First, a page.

Archive
Tag "lighting"
Edison Memorial Bulb Ready (Feb, 1938)

While we’re on the topic of Edison, what better way to memorialize him than with a giant light bulb.

Edison Memorial Bulb Ready

A GIANT electric light bulb, 14 feet high, which will surmount the $100,000 Edison Memorial Tower at Menlo Park, N. J., in commemoration of the invention of the incandescent lamp by the famous inventor, has been completed. The bulb, in position atop the 150-foot tower, will also serve as an airways beacon.

The bulb consists of 164 pieces of glass cast in two-inch diamond patterns around a steel skeleton frame. The interior features 960 incandescent lights and a 24-inch reflector.

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Flood-Lights Revealing Beauties of Night (May, 1924)

Flood-Lights Revealing Beauties of Night

More than Twenty Millions of Dollars Spent in Year to Illuminate Outside of Nation’s Buildings

FROM the time primitive man stumbled about in the darkness with a torch to the modern electric age, human ingenuity, in banishing night by artificial illumination, has developed until today it has reached a brilliant climax in the art of floodlighting. Assembled in bat-teries a n d focused on towers, monuments and lofty skyscrapers, great masses of electric lights serve as an aid to advertising and to emphasize architectural beauty. Last year, it is estimated that nearly $20,000,000 were spent in the United States alone for flood-lighting equipment.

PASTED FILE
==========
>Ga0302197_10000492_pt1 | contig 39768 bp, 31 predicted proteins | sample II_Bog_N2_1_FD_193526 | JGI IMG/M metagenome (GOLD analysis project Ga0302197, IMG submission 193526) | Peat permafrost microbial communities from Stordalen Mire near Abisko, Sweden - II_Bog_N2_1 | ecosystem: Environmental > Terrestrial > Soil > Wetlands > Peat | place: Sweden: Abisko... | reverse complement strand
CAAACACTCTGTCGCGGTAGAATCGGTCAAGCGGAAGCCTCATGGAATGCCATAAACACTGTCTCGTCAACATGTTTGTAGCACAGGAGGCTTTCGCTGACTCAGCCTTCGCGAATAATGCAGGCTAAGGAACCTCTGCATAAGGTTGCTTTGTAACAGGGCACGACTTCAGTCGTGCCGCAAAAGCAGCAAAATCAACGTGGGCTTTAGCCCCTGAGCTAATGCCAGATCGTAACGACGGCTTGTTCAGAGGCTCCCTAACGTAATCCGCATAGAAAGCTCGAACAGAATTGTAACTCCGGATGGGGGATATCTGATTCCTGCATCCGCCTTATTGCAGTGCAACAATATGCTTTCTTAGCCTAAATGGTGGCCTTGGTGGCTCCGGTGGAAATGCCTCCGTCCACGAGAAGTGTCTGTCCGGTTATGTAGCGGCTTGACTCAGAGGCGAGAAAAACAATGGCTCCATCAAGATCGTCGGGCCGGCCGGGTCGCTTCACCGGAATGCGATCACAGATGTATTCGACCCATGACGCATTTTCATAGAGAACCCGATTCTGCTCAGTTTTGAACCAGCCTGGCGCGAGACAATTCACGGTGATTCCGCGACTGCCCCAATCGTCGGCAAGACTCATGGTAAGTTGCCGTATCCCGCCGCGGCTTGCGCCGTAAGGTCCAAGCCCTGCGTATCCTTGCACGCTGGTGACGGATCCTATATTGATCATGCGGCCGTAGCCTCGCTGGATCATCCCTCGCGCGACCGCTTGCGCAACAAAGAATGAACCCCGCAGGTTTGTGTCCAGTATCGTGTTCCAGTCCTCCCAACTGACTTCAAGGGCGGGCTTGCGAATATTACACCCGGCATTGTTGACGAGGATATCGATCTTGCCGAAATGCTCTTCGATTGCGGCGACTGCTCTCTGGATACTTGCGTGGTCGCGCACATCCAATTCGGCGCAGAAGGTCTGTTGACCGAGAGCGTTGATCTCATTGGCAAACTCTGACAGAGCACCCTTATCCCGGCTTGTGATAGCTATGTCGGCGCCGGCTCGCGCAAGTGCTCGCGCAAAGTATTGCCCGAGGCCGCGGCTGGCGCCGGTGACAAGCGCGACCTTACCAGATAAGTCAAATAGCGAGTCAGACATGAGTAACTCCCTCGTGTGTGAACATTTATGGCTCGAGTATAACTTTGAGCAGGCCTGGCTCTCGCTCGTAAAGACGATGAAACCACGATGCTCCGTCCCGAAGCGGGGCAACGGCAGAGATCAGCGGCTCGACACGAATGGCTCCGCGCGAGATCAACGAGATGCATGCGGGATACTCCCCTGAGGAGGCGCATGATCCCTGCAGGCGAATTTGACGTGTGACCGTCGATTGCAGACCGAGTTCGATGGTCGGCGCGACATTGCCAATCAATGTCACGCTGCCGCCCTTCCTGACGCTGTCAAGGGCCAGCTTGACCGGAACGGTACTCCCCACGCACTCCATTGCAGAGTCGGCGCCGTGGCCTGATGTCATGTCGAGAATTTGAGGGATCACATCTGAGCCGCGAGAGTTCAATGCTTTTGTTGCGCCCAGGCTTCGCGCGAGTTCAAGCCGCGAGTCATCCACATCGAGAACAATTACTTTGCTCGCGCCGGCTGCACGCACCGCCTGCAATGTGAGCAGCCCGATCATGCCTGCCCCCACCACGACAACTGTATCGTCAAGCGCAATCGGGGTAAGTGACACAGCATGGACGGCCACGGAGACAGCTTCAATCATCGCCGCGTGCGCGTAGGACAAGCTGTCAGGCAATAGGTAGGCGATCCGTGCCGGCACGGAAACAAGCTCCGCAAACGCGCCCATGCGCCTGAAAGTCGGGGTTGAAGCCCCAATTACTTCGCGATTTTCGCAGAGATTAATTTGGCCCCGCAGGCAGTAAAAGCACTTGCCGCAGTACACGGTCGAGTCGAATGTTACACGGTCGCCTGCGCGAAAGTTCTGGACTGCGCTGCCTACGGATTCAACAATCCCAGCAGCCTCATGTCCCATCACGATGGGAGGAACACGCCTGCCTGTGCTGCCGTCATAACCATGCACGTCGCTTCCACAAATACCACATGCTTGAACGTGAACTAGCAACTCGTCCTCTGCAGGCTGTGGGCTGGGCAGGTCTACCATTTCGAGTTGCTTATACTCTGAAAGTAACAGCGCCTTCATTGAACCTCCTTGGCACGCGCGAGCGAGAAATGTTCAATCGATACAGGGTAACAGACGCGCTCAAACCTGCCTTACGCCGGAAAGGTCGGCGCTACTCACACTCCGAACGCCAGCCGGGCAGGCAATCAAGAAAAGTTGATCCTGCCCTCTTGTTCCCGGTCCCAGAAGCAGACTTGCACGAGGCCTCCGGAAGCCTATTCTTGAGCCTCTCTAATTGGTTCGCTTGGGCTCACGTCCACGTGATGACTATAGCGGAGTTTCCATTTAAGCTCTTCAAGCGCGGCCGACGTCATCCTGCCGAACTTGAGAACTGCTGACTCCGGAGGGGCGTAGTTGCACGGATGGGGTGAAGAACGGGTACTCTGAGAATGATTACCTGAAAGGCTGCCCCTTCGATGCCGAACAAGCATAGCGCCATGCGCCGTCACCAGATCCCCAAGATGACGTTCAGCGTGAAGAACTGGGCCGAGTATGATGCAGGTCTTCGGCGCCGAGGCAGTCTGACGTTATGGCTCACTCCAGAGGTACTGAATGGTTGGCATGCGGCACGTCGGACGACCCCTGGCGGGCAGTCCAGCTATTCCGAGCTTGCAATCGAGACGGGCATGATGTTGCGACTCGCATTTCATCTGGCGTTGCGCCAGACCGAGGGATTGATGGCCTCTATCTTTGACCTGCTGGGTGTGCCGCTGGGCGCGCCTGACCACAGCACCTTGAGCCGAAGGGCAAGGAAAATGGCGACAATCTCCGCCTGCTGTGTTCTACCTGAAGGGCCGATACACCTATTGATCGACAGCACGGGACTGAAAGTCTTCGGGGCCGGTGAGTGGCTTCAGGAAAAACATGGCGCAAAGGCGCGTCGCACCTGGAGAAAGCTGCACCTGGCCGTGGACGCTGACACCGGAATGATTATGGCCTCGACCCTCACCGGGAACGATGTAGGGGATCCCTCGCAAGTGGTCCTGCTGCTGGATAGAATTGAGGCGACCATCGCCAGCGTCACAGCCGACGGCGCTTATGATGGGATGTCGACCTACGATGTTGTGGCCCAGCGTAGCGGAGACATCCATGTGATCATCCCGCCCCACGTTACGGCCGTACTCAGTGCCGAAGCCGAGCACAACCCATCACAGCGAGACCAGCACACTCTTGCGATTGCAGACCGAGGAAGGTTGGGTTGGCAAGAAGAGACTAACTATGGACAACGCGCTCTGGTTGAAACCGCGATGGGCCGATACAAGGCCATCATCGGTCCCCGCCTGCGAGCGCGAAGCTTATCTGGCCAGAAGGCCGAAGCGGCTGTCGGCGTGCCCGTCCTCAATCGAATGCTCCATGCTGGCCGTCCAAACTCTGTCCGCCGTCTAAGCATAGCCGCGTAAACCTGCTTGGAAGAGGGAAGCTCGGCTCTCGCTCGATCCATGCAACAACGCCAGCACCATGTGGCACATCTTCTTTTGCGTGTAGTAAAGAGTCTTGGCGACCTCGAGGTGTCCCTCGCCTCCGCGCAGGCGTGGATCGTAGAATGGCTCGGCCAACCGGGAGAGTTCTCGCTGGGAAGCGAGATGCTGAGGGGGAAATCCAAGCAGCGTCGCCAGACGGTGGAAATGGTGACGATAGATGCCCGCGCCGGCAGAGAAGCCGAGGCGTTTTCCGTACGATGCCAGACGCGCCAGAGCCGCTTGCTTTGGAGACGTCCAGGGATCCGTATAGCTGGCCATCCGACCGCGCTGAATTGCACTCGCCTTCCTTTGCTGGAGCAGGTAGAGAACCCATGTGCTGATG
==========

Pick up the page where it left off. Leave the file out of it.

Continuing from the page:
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MAN-MADE LIGHTNING GETS POWER FACTS (Aug, 1930)

MAN-MADE LIGHTNING GETS POWER FACTS

ONE man controls the power of a million volts, in the new high-tension testing laboratory just opened by the Metropolitan-Vickers Electrical Company at Manchester, England. A touch of his fingers releases a blinding inferno of electric flame from great copper balls suspended in the testing room.

Twelve-foot tongues of fire leaped to the ground from a great ball, hung on insulators, in the first demonstration, held recently. They were unleashed, at the turn of a wheel, from grotesque, mushroom-shaped condensers twenty feet in diameter that stored them. The operator was at a safe distance, for anyone near the balls would be killed instantly.

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Repeating Flash Systems (Feb, 1947)

Repeating Flash Systems

Time-savers for photographers are the two lamps above, in which manually operated cranks replace spent bulbs with new ones, moving the reflectors out of the way as they do so. Once the fresh bulbs are in place, the reflectors return to position. The top lamp was invented by E. B. Nobel and A. W. Seitz, the lower one by John J. Malloy. Both devices use a series of bulbs with bayonet-type bases, and their discharge switches can be operated either by hand or by synchronizing apparatus.

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BATTERY IN HEEL RUNS LIGHT ON SLIPPER (Feb, 1932)

BATTERY IN HEEL RUNS LIGHT ON SLIPPER